Hoge Workman (4), Sonny Winters (9), Elmer Oliphant (10). All three of these guys were one-hit wonders who had monster seasons and then disappeared. Workman was a baseball player who tried football for a season, threw 8 TD passes (5th best peak score of the decade) and led his team to a championship. He's ranked 4th, which seems quite high for a player with one season, but after spending an hour looking for vulnerabilities in the formulas to account for this, I realized it's because he has two "solid" and undisputable sources of points: a championship and a peak score. Both of those stay the same regardless of small sample size adjustments.

Oliphant is a very interesting character. He played for the 1921 Buffalo team that got hosed by George Halas in the Staley Swindle. He had one of the best seasons of any player of the decade and then just stopped playing to do other things, like being a farmer.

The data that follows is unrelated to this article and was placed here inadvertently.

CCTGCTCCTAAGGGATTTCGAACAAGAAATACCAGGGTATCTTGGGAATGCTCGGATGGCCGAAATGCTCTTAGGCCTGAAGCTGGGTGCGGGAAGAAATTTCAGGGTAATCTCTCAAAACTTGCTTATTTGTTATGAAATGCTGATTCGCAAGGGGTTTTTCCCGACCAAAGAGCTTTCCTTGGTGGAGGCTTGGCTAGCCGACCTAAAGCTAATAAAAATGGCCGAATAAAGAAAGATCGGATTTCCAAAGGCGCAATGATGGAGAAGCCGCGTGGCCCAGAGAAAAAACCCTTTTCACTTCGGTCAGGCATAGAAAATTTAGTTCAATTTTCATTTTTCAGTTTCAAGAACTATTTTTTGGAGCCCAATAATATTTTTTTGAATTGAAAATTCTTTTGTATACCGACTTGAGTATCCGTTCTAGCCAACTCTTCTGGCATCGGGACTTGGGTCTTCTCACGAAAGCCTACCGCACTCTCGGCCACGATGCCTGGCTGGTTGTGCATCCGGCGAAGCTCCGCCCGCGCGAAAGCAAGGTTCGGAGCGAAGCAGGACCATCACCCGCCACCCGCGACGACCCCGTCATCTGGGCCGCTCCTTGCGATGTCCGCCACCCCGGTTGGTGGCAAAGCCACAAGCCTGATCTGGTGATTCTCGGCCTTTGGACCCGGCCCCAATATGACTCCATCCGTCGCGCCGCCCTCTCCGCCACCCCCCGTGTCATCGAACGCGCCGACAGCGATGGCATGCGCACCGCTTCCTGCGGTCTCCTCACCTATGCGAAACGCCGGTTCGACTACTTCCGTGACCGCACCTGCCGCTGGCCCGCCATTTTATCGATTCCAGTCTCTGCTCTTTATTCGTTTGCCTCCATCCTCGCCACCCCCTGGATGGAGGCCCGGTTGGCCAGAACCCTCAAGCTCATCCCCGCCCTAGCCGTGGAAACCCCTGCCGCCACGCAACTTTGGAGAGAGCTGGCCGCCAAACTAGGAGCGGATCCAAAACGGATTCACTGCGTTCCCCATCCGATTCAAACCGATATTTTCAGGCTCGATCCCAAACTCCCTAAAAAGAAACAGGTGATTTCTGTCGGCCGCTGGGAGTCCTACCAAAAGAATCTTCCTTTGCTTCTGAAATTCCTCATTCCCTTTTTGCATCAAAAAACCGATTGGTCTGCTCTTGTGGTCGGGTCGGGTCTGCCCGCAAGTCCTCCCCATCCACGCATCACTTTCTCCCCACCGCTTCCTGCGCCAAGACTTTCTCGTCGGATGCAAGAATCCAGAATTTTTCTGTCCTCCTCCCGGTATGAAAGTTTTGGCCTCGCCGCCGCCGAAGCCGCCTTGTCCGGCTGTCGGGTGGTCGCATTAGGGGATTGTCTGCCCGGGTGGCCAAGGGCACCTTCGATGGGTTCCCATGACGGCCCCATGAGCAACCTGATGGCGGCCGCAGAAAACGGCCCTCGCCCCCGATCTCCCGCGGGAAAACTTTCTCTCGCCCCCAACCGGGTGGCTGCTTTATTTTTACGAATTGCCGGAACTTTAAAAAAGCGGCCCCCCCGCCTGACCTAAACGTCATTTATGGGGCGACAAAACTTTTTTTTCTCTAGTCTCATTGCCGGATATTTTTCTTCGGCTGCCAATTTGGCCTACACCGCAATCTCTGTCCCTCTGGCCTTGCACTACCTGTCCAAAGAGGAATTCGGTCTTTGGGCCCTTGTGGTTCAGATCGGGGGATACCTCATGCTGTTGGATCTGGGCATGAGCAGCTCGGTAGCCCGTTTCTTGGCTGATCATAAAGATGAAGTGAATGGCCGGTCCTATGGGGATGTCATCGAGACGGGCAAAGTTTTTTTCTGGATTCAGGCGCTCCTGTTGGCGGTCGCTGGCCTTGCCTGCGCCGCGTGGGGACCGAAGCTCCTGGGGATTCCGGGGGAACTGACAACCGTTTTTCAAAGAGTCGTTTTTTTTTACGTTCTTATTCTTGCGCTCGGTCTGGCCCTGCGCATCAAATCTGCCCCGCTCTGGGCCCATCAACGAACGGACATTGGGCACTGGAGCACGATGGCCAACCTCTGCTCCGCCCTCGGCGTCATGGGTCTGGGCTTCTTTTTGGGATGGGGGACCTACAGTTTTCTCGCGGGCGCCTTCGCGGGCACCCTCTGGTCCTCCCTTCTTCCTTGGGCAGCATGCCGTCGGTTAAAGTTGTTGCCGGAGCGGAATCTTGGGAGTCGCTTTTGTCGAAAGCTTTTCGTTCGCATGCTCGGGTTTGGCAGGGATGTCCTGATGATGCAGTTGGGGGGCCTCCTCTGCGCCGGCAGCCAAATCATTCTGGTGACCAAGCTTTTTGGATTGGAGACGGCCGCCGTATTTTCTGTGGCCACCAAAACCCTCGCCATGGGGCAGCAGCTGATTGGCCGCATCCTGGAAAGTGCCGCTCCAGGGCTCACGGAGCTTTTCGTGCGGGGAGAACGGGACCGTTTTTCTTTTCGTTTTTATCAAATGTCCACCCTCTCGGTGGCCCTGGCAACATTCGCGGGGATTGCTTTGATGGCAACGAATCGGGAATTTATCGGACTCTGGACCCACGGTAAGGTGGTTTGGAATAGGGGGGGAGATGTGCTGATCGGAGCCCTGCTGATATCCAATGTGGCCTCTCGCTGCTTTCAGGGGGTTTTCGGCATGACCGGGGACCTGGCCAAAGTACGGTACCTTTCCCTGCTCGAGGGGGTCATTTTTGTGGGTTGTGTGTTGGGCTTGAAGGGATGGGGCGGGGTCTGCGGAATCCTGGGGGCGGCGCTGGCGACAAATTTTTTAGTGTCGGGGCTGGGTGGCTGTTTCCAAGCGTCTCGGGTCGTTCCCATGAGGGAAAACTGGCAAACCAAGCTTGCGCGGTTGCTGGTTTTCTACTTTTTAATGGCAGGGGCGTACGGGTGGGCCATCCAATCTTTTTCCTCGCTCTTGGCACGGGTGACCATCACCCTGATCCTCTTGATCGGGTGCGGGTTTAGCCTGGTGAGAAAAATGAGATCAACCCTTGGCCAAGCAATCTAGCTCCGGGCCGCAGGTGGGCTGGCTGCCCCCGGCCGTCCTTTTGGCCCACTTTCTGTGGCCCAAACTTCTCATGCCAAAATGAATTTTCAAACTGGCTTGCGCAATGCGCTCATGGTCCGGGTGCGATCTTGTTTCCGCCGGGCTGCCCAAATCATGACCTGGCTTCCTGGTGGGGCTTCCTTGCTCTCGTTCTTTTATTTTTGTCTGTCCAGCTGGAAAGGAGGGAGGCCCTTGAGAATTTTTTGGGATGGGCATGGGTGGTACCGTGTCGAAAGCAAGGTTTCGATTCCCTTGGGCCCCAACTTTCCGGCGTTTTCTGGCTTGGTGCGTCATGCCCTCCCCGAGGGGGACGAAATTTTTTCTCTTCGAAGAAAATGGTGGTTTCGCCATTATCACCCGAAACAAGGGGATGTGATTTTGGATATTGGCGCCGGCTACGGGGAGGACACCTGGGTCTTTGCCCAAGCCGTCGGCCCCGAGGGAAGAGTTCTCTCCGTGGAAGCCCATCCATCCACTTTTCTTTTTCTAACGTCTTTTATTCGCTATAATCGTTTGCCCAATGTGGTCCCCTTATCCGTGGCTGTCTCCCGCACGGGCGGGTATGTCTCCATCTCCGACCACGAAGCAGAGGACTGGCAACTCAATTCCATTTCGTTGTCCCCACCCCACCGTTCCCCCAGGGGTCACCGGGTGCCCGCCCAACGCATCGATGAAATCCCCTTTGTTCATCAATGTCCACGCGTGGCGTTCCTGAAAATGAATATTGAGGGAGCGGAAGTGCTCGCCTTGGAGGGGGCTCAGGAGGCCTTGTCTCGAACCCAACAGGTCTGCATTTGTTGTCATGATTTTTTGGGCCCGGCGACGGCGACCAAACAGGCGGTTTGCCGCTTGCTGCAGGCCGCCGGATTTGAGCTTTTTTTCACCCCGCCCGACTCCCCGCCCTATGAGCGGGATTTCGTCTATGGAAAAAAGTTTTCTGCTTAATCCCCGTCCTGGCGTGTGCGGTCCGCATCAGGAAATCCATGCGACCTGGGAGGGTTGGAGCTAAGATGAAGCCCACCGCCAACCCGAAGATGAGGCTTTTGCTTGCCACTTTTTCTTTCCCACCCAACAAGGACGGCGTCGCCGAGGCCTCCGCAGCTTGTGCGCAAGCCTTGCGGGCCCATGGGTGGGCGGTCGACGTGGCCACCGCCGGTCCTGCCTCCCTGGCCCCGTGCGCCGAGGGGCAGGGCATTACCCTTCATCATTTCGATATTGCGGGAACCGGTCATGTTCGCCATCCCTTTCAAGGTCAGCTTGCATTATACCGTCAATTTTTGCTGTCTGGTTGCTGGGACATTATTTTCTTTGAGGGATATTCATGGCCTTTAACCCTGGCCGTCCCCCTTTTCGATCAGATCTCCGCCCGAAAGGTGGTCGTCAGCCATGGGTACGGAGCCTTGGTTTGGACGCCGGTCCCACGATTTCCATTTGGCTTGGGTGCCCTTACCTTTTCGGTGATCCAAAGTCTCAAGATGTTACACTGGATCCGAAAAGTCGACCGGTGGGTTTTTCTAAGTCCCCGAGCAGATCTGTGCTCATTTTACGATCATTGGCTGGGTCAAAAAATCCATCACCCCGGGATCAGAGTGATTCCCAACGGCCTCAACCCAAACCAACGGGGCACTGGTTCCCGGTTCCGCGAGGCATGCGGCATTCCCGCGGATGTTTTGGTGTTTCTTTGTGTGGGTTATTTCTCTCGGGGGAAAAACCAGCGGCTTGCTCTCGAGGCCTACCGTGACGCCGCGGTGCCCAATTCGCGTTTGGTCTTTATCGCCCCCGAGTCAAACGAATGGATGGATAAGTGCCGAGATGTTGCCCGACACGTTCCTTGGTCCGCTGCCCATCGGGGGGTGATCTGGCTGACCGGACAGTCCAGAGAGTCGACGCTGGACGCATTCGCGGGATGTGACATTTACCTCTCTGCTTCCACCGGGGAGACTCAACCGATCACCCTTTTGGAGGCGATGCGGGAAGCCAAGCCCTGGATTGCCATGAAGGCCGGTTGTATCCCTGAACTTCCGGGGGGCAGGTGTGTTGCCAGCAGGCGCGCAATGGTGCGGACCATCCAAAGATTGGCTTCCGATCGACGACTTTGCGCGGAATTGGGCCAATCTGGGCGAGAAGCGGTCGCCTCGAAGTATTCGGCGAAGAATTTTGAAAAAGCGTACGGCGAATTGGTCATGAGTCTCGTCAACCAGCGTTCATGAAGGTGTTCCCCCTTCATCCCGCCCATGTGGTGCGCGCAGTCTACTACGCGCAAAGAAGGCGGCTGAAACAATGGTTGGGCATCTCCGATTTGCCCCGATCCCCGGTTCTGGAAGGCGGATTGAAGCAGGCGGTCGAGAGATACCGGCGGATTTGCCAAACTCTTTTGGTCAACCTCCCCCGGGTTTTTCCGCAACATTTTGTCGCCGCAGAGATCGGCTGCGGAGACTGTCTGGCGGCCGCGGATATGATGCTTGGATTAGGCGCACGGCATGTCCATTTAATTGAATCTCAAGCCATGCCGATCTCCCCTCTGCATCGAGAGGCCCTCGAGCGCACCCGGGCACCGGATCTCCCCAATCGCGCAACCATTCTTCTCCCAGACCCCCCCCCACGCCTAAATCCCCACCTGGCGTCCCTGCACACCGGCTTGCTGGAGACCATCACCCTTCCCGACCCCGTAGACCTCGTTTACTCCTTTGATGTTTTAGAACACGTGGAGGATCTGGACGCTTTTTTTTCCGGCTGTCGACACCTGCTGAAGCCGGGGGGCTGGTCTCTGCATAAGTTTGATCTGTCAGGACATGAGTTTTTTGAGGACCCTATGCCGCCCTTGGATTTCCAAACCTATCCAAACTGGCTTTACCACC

Hust Stockton (6) and Ernie Nevers (8). John Stockton's grandfather, so that's cool. There was also a guy named Milt Romney who was Mitt Romney's grandfather. Stockton is maybe the most "normal" guy on the list in terms of what we look for in a quarterback. Played well for a handful of years, was a "francise QB" as the team's consistent leading passer, won a championship as his career highlight. Nevers is pretty similar; a bunch of passing touchdowns and wins, though he's more a Philip Rivers type...a bunch of good seasons but no spectacular ones.

Lou Smyth (7). Appears to be our Brad Johnson. 2X champion with pretty good passing stats but nothing spectacular about him either.